cover image The Writer’s Crusade: Kurt Vonnegut and the Many Lives of ‘Slaughterhouse-Five’

The Writer’s Crusade: Kurt Vonnegut and the Many Lives of ‘Slaughterhouse-Five’

Tom Roston. Abrams, $26 (272p) ISBN 978-1-4197-4489-1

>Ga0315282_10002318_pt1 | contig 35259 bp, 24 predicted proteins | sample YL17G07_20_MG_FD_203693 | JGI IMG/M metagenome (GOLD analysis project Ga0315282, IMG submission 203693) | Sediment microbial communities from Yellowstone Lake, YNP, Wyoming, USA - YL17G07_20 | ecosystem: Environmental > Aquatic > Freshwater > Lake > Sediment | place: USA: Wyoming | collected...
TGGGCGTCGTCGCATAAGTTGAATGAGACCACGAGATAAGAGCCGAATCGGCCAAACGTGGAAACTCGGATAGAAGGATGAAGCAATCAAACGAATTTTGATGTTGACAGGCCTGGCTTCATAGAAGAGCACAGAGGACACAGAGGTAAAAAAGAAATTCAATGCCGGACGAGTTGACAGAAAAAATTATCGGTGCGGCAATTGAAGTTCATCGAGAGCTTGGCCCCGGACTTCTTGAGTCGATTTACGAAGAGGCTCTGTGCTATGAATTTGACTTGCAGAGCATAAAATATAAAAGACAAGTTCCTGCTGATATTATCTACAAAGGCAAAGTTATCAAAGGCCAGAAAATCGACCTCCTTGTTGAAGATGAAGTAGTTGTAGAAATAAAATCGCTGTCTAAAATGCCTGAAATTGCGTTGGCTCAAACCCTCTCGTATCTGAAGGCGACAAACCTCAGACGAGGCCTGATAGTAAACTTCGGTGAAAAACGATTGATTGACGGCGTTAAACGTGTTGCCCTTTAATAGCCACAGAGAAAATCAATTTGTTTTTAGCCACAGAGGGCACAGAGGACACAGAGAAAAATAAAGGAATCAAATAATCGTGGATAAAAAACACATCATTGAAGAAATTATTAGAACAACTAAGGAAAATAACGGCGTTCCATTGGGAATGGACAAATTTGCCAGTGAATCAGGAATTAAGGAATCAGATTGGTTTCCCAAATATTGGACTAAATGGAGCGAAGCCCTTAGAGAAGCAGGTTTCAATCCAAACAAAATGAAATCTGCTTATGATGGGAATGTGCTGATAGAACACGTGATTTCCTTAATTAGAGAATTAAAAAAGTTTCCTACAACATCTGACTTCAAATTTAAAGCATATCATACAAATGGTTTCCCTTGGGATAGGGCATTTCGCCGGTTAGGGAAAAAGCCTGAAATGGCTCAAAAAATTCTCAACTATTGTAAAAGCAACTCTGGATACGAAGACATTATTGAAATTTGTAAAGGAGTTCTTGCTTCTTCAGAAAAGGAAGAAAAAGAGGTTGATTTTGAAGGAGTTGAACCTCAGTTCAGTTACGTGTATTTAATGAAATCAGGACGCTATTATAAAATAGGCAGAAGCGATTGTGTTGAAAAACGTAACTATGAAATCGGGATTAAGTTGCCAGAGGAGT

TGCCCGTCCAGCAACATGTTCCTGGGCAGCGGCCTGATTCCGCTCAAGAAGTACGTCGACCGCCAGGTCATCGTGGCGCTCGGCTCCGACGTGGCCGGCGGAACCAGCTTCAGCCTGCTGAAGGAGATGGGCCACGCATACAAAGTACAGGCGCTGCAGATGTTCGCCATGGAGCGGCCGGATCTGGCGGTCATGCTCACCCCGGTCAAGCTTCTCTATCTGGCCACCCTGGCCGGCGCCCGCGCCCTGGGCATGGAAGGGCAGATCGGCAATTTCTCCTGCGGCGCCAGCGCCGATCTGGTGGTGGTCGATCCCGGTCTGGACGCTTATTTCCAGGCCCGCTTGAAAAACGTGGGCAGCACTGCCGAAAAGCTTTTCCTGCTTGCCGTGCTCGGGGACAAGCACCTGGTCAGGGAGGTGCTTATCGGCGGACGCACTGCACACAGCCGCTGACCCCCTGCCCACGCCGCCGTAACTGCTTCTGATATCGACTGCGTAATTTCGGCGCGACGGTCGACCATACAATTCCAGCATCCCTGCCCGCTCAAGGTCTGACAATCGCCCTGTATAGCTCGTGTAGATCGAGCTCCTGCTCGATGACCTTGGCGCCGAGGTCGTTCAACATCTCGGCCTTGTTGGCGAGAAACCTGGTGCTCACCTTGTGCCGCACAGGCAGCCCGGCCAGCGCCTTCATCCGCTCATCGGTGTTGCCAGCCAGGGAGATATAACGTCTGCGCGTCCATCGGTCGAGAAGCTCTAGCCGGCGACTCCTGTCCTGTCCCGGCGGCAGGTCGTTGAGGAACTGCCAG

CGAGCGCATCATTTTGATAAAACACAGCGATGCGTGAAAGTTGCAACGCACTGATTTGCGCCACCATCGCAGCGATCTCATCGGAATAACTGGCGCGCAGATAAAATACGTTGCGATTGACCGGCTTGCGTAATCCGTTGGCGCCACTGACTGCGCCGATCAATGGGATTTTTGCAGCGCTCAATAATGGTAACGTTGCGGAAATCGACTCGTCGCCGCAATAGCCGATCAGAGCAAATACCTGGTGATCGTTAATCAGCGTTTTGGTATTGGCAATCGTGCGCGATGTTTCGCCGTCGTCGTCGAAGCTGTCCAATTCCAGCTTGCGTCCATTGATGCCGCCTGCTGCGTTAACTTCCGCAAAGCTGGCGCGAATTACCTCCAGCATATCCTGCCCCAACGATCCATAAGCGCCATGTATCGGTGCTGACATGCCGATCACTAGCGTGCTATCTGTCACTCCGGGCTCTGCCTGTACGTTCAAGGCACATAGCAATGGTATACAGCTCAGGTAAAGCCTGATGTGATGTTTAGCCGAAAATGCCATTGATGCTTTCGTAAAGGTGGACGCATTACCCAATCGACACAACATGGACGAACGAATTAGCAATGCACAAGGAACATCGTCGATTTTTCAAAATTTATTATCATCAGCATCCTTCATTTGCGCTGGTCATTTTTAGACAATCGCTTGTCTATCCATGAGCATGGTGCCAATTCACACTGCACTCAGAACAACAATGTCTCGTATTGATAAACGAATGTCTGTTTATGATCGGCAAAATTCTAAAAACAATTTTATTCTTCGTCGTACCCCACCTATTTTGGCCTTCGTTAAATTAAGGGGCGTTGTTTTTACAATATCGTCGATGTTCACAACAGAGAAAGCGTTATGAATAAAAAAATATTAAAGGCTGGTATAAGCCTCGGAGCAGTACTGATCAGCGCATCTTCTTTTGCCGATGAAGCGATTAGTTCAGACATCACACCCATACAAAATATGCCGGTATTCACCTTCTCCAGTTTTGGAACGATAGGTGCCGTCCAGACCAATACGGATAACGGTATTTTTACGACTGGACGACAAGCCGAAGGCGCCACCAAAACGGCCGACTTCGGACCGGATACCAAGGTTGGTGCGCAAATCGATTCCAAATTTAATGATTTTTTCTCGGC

Kurt Vonnegut’s classic 1969 novel Slaughterhouse-Five “is the rare, true war story,” according to this colorful debut from journalist Roston. Delving into the personal and creative process that created the novel, Roston explores the extent that Vonnegut’s experiences as a prisoner of war during the bombing of Dresden in WWII affected his life and writing—though Vonnegut denied any lasting traumatic effects, Roston wonders whether Slaughterhouse-Five may point toward undiagnosed PTSD. To that end, he digs through previous drafts of the novel in which Vonnegut worried he was being too “condemning of war,” and recounts anecdotes from those close to Vonnegut, including Bernard O’Hare, a war buddy of Vonnegut’s who’s featured in the first chapter of Slaughterhouse-Five. The work of psychologists, writers, and scholars also help Roston piece together a working definition and history of PTSD to see what it can reveal about the novel and its main character, Billy Pilgrim. Regardless of Vonnegut’s own mental state, Roston writes, “the novel resonates today as a metaphor for PTSD.” While Roston can occasionally go on tangents, his passion for Vonnegut’s writing is contagious. Vonnegut’s fans will find in this survey a fresh take on a classic. (Oct.)